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Macbeth - 1999

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Tomorrow, and tomorrow, and tomorrow
creeps in this petty pace from day to day
To the last syllable of recorded time;
And all our yesterdays have lighted fools
the way to dusty death.
Out, out brief candle! 
Life is but a walking shadow,
a poor player that struts and frets
his hour upon the stage and then is heard no more.
It is a tale told by an idiot,
full of sound and fury signifying nothing.
Macbeth, William Shakespeare - Act V  Scene V

The Queens Theatre
 3 March 1999 to 5 June 1999

Directed by John Crowley
designed by Jeremy Herbert
produced by Thelma Holt
co-produced by Karl Sydow

Cast included :
          Rufus Sewell,  Sally Dexter
Martin Marquez,  Simon Chandler,  Declan Conlon,  Billy Carter,   Robert Patterson,  Simon Meacock,  Robin McCaffrey, Polly Pritchett and Peter Bayliss as Porte

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The London Sunday Times

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7 March '99 The London Sunday Times
A worrier and a warrior:
Rufus Sewell plumbs the depths of Macbeth,
with Sally Dexter outstanding as his ambitious, but thwarted, wife. By JOHN PETER

Art not without ambition
...Rufus Sewell is 31, and the title role in Macbeth (Queen's) is only his second Shakespeare in the theatre, but he understands all this completely. Like many promising young actors of his generation he moved into films after a relatively small amount of theatre work, but he enters like one who knows the nature of the stage and how to dominate it. If a theatre star is somebody who is compellingly watchable, can suggest effortless power, dominates every space he is in and speaks with emotional intelligence, then Sewell is a star in the making.

...once Macbeth arrives, the atmosphere becomes charged with thunderous premonitions. He is young, but already a haunted man: the eyes suggest the inward tension of somebody who has been living with black, but still incoherent, thoughts. He may be valour's minion, but something is terrifying him and he doesn't know what it is. In battle, he carves strange images of death, and afterwards he sees them always.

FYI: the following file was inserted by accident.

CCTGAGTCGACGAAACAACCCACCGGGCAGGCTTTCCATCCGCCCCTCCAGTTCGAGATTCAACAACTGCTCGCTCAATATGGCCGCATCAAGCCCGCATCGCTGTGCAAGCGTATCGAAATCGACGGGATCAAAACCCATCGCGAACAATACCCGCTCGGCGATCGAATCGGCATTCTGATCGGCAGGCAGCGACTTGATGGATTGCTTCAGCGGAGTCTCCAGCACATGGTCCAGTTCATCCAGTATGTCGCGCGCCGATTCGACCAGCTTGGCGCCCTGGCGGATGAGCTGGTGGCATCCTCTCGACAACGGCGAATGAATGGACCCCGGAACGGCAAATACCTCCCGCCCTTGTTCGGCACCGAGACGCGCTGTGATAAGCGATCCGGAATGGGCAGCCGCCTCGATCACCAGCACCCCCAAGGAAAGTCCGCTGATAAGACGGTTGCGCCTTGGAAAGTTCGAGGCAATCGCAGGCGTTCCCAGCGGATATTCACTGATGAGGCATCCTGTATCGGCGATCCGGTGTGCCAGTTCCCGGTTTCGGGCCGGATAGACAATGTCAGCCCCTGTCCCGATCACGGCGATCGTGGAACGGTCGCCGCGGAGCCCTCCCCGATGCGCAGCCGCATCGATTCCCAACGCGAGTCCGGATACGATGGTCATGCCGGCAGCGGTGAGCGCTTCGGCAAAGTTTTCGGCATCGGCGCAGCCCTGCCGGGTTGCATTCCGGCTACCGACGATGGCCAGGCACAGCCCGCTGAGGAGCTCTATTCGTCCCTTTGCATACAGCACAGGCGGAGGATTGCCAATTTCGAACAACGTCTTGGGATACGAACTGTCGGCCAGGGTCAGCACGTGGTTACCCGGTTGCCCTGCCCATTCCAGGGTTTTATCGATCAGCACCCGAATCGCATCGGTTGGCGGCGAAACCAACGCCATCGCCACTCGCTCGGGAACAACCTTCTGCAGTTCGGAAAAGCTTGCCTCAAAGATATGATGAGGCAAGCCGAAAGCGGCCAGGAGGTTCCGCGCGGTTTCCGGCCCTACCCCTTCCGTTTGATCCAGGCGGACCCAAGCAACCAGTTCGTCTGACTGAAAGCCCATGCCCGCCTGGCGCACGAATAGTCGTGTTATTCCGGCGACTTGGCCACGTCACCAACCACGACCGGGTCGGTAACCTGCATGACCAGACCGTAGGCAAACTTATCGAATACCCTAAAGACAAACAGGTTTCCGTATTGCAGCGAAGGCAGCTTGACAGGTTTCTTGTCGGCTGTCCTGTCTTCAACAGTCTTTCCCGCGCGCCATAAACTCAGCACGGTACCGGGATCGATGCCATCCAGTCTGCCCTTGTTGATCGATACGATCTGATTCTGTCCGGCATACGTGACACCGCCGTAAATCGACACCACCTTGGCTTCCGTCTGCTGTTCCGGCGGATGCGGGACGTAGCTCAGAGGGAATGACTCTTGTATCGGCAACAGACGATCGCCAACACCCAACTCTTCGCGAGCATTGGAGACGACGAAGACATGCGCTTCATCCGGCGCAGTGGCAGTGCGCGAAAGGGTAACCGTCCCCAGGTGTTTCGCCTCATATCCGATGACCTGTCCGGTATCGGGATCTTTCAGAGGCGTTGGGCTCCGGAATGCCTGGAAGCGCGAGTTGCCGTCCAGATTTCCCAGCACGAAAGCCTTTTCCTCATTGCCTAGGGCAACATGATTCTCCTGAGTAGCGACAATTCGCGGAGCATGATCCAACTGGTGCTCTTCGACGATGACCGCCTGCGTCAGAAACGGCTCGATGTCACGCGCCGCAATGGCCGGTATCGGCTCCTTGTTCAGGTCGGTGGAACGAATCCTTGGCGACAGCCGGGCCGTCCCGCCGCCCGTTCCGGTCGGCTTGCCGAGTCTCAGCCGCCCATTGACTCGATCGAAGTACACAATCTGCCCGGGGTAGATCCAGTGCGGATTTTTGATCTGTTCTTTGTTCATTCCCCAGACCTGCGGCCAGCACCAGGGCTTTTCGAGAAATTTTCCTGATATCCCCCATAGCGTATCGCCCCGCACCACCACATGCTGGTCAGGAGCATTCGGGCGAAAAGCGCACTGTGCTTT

...Sewell and his director, John Crowley, understand the crucial point about Macbeth, which is that he gains our sympathy through a specific weakness. As
a hulking military-meatloaf-turned-murderer he would be of no interest at all; as a prisoner of horrible imaginings, both mesmerised and repelled, he speaks to everybody who ever needed to make a moral choice. Sewell's Macbeth knows that he has much need of blessing because ambition and damnation already have him in their sights. Richard III gives a stupendous theatrical turn strutting gleefully towards hell; Macbeth speaks to your heart and soul because he fears and hesitates.

Sewell is one of the very few Macbeths I have seen (Ian McKellen, Iain Glen and Alan Howard are three others) who can convince you that he can both unseam a man from the nave to the chops (ie. stab him in the belly and then rip him in two with an upward cut of his sword) and still be full of the milk of human kindness. When he meets the witches, his haunted, troubled mind, combined with battle fatigue and the ghastly euphoria of the victor, make him
fall under their spell. They will marshal him the way he, without knowing it, is already going.

The play is so familiar that we tend to react to it with familiar-ity.  Sewell's performance alerts you to its power as a theatrical text. Shakespeare's greatest innovation was to use the soliloquy and the aside not simply as a character's ways of describing himself, presenting his state of mind, but as actual portrayals of his thought processes. Thinking, as we call it, is not verbal; but Shakespeare articulates and puts into words its movement and pressures,
its blind thrusts and treacherous slipstreams, with a clarity that carries both emotional and intellectual conviction. A mind fighting with itself as it moves forward, both marshalled and willing, is the most thrilling theatre there is.

It is also the stage actor's greatest challenge: he has no camera angles or sound engineers to help him. Observe Sewell as he returns to Macduff and the others after seeing King Duncan's body. Macbeth has little need to play-act now: he has just seen what he has done, and when he says that now there's nothing serious in mortality, he means it. The half of him that had recoiled from the murder now looks him in the face, like a corpse with its eyes open. And yet Sewell also suggests, by almost imperceptible means, that Macbeth knows he is being observed, that people are watching to see whether he is as innocent as he would like to be.

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Rufus and Ginny - June 1, 1999
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